Social interaction theory studies the ways that people engage with one another. Scholars from many disciplines, including anthropology, sociology, psychology and linguistics, are interested in social interaction and the patterns that can be found in such interactions. Observed patterns help social scientists develop theories to describe and predict human behaviour.
In the late 1800s and early 1900s, German sociologist Max Weber rose to prominence as a social scientist. His theories on many topics are still widely referenced, and his theories on social interaction formed the basis of the field. Weber's definition of social interaction is still the most commonly accepted. According to Weber, social behaviour has two components. The first is the action or the behaviour itself. The second is the meaning that the actor attaches to his or her behaviour. That meaning, which Weber referred to as orientation, is how a person perceives his behaviour in relationship to other people. It is that knowledge of another who is affected that makes an action or interaction social.
Another early contributor to social interaction theory was German-American Kurt Lewin, who developed the concept of group dynamics. Lewin was concerned with the interaction not just between individuals but between individuals and the groups that they belong to. The main contribution of group dynamics to later theories is that human behaviour results from the interaction between a person and his or her environment. Lewin wrote this theory as a mathematical equation, making behaviour equal to the function of individuals and the environment.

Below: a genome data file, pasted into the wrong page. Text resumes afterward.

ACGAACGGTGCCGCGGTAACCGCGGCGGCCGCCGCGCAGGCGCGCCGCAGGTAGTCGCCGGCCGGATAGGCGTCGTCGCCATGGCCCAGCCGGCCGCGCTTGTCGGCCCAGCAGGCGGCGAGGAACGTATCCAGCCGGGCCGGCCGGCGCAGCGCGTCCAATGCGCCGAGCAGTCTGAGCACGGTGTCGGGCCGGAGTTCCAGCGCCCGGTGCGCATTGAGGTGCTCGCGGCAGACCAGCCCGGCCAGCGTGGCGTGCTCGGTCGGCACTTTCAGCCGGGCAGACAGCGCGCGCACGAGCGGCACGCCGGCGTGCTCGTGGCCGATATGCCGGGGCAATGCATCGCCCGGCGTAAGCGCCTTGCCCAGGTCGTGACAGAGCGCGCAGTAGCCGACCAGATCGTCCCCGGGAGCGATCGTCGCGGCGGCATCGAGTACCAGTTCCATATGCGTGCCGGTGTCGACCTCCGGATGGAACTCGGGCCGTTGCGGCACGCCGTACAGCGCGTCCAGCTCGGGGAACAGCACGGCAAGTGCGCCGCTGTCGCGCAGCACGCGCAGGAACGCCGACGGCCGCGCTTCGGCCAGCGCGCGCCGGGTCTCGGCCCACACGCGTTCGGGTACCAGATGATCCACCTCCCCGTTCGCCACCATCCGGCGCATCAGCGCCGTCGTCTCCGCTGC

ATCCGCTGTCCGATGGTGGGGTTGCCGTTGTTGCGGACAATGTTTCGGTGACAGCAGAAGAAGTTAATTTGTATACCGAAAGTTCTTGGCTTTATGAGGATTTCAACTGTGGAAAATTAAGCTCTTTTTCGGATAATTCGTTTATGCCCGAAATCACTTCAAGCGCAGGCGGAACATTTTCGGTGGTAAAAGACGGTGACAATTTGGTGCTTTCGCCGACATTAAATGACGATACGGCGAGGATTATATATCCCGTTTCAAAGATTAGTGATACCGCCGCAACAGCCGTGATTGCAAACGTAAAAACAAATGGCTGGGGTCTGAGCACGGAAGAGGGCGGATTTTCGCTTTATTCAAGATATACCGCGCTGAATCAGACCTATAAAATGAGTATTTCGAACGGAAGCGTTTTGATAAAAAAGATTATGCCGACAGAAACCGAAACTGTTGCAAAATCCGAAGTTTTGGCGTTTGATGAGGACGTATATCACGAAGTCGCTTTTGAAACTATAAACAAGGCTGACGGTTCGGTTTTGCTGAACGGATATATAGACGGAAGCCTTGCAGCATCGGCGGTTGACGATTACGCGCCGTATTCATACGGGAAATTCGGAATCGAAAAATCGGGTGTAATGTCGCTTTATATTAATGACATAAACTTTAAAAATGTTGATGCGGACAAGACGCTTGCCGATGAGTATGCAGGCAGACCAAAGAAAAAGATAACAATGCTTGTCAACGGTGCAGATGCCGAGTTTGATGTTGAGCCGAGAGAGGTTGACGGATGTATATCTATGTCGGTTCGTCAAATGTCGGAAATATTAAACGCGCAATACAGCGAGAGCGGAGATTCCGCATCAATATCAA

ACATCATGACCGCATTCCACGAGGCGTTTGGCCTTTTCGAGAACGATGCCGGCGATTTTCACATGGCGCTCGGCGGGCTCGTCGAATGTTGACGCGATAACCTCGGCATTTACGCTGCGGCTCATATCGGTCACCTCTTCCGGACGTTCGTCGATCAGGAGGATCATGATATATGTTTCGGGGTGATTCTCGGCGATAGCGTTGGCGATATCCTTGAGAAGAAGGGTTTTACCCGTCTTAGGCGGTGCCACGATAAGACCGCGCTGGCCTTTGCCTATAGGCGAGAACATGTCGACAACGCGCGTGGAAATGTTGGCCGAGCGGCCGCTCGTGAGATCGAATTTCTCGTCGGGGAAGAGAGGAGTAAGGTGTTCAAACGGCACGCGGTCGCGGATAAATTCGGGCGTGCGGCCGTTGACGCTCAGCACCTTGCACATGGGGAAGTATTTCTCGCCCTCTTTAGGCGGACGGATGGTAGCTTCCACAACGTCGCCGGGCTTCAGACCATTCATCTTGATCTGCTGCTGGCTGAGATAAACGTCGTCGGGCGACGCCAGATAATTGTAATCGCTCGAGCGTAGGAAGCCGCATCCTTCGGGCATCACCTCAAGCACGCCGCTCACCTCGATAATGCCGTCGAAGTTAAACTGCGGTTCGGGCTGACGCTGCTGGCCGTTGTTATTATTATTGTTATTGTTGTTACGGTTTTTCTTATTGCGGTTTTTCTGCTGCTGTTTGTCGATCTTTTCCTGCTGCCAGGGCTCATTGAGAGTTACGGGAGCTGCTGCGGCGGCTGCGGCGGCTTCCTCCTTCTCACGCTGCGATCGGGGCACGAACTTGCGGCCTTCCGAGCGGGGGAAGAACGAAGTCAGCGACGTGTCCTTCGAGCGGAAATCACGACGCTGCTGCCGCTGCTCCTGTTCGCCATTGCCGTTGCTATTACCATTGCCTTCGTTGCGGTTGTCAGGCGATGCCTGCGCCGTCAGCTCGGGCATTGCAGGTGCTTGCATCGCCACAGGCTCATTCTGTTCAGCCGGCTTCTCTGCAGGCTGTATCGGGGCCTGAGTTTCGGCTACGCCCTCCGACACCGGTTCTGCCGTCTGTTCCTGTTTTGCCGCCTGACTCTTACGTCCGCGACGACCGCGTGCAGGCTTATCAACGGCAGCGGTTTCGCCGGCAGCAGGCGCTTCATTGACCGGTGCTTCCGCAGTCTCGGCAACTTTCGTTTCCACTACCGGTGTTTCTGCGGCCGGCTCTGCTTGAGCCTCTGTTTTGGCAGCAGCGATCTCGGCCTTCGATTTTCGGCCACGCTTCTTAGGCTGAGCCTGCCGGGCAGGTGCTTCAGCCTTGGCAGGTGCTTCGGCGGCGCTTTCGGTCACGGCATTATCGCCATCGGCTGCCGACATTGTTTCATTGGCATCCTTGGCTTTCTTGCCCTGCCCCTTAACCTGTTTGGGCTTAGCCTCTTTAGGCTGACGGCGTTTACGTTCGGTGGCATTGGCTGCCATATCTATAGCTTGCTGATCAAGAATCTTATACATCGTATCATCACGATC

Symbolic interactionism is a set of theories that explore social interaction from a linguistic perspective. In the first half of the 1900s, American philosopher, sociologist and psychologist George Herbert Mead and later his student, Herbert Blumer, developed this theory. Their main contribution is the idea that humans interpret meanings through symbols. The theory holds that human behaviour in general and speech in particular does not have inherent meaning. Instead, humans interpret the behaviour of others as a sort of symbolic cipher to be decoded.
The idea of networks developed in the 20th century from the desire to study whole groups of people rather than just individual interactions. Scholars who study networks try to map out connections between members of a group. Connections can consist of conversation, written communication and any other type of information exchange between people. Networks are generally fluid, meaning they change and evolve over time.
The study of status and power dynamics in human interactions is related to the study of networks. This field grew out of a growing concern with social inequality in the 1970s. Scholars began to examine not just the lines of communication between group members, but the lines of power those communications created. They found that individuals with the largest networks, who interacted with and gained information from the largest number of people, were those with the highest status and the most power in the groups.